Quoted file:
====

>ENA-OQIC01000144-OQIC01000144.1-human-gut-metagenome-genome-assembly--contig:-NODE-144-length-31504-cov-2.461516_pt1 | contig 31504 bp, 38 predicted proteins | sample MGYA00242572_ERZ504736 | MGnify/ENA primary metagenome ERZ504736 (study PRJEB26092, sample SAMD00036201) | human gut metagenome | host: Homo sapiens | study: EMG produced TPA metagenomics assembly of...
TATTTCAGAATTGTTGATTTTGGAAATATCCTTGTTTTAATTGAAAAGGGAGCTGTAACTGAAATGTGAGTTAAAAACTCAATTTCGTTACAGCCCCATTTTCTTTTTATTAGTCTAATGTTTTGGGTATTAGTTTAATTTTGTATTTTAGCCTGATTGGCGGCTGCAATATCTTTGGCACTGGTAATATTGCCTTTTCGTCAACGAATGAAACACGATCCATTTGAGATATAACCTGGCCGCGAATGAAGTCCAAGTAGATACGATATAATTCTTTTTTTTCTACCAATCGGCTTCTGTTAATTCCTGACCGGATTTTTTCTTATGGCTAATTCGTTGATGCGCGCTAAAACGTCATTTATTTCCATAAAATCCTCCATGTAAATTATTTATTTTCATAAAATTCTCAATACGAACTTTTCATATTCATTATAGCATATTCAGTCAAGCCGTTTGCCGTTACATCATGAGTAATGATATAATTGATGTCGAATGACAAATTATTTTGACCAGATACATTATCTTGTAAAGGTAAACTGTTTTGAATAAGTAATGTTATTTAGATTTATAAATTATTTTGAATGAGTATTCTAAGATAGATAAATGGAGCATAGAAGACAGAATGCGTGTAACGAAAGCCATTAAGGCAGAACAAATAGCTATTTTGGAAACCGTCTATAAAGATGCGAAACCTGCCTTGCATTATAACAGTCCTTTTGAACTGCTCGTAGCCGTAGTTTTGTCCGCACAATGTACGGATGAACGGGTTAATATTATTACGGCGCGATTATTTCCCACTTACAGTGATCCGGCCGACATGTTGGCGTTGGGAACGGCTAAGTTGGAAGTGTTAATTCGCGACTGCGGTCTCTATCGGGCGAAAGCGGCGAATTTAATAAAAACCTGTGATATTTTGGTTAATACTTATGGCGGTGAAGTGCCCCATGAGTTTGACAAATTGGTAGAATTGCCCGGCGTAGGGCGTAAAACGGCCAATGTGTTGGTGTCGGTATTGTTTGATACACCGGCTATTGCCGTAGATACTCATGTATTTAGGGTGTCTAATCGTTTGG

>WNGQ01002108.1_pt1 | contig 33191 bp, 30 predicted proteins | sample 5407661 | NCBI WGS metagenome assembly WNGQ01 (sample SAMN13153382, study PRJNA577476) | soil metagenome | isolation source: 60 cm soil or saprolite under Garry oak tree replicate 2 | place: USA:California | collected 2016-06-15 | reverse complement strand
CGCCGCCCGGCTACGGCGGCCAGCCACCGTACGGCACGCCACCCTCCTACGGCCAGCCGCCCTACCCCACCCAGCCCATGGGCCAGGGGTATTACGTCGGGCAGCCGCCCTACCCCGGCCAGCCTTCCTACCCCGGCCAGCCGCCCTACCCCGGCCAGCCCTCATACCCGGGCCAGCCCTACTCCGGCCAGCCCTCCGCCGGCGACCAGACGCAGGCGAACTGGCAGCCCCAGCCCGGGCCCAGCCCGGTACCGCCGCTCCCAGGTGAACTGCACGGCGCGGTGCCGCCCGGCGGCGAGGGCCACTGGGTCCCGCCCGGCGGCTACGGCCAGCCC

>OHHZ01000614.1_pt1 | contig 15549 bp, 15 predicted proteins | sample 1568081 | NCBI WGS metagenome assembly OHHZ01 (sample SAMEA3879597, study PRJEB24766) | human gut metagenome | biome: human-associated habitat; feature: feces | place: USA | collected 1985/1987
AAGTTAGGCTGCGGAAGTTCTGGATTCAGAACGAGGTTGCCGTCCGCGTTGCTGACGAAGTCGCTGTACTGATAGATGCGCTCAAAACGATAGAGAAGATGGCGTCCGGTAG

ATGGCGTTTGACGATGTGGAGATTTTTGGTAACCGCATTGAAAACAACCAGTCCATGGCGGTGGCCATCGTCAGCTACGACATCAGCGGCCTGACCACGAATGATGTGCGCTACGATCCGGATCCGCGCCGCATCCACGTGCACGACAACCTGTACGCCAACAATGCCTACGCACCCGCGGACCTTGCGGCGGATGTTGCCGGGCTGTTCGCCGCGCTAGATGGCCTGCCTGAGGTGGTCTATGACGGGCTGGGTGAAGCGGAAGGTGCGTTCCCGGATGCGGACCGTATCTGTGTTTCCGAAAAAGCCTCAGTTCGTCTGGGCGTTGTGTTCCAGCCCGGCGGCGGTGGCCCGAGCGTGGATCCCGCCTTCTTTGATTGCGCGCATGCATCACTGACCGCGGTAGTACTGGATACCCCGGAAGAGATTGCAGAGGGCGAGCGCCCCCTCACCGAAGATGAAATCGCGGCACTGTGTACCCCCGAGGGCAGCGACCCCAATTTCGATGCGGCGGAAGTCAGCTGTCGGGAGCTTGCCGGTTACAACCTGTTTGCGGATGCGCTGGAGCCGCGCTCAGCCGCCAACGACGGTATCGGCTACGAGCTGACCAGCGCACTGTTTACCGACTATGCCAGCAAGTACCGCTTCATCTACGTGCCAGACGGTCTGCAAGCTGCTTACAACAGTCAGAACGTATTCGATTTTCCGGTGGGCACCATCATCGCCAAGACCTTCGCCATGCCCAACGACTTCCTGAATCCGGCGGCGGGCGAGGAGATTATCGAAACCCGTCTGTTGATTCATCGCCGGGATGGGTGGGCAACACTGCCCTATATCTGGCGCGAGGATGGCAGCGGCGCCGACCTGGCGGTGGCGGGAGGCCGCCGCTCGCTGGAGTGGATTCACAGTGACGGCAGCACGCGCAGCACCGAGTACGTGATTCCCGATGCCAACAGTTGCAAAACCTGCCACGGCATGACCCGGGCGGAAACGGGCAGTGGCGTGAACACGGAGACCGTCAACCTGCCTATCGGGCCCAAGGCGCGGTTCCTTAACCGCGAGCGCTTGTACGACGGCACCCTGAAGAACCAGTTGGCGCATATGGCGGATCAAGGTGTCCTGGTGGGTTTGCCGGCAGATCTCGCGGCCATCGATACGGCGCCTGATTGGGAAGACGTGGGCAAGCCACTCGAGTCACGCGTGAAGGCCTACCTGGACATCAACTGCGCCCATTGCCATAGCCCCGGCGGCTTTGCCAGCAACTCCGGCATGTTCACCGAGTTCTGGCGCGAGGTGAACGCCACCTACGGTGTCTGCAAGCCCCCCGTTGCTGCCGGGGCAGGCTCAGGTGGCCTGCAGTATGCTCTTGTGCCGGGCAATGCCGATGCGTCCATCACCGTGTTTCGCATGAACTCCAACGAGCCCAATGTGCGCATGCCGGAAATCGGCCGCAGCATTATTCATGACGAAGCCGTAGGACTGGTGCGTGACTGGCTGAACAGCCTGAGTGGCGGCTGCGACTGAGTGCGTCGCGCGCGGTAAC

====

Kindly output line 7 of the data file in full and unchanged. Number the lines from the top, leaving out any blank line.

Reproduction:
ATGGCGTTTGACGATGTGGAGATTTTTGGTAACCGCATTGAAAACAACCAGTCCATGGCGGTGGCCATCGTCAGCTACGACATCAGCGGCCTGACCACGAATGATGTGCGCTACGATCCGGATCCGCGCCGCATCCACGTGCACGACAACCTGTACGCCAACAATGCCTACGCACCCGCGGACCTTGCGGCGGATGTTGCCGGGCTGTTCGCCGCGCTAGATGGCCTGCCTGAGGTGGTCTATGACGGGCTGGGTGAAGCGGAAGGTGCGTTCCCGGATGCGGACCGTATCTGTGTTTCCGAAAAAGCCTCAGTTCGTCTGGGCGTTGTGTTCCAGCCCGGCGGCGGTGGCCCGAGCGTGGATCCCGCCTTCTTTGATTGCGCGCATGCATCACTGACCGCGGTAGTACTGGATACCCCGGAAGAGATTGCAGAGGGCGAGCGCCCCCTCACCGAAGATGAAATCGCGGCACTGTGTACCCCCGAGGGCAGCGACCCCAATTTCGATGCGGCGGAAGTCAGCTGTCGGGAGCTTGCCGGTTACAACCTGTTTGCGGATGCGCTGGAGCCGCGCTCAGCCGCCAACGACGGTATCGGCTACGAGCTGACCAGCGCACTGTTTACCGACTATGCCAGCAAGTACCGCTTCATCTACGTGCCAGACGGTCTGCAAGCTGCTTACAACAGTCAGAACGTATTCGATTTTCCGGTGGGCACCATCATCGCCAAGACCTTCGCCATGCCCAACGACTTCCTGAATCCGGCGGCGGGCGAGGAGATTATCGAAACCCGTCTGTTGATTCATCGCCGGGATGGGTGGGCAACACTGCCCTATATCTGGCGCGAGGATGGCAGCGGCGCCGACCTGGCGGTGGCGGGAGGCCGCCGCTCGCTGGAGTGGATTCACAGTGACGGCAGCACGCGCAGCACCGAGTACGTGATTCCCGATGCCAACAGTTGCAAAACCTGCCACGGCATGACCCGGGCGGAAACGGGCAGTGGCGTGAACACGGAGACCGTCAACCTGCCTATCGGGCCCAAGGCGCGGTTCCTTAACCGCGAGCGCTTGTACGACGGCACCCTGAAGAACCAGTTGGCGCATATGGCGGATCAAGGTGTCCTGGTGGGTTTGCCGGCAGATCTCGCGGCCATCGATACGGCGCCTGATTGGGAAGACGTGGGCAAGCCACTCGAGTCACGCGTGAAGGCCTACCTGGACATCAACTGCGCCCATTGCCATAGCCCCGGCGGCTTTGCCAGCAACTCCGGCATGTTCACCGAGTTCTGGCGCGAGGTGAACGCCACCTACGGTGTCTGCAAGCCCCCCGTTGCTGCCGGGGCAGGCTCAGGTGGCCTGCAGTATGCTCTTGTGCCGGGCAATGCCGATGCGTCCATCACCGTGTTTCGCATGAACTCCAACGAGCCCAATGTGCGCATGCCGGAAATCGGCCGCAGCATTATTCATGACGAAGCCGTAGGACTGGTGCGTGACTGGCTGAACAGCCTGAGTGGCGGCTGCGACTGAGTGCGTCGCGCGCGGTAAC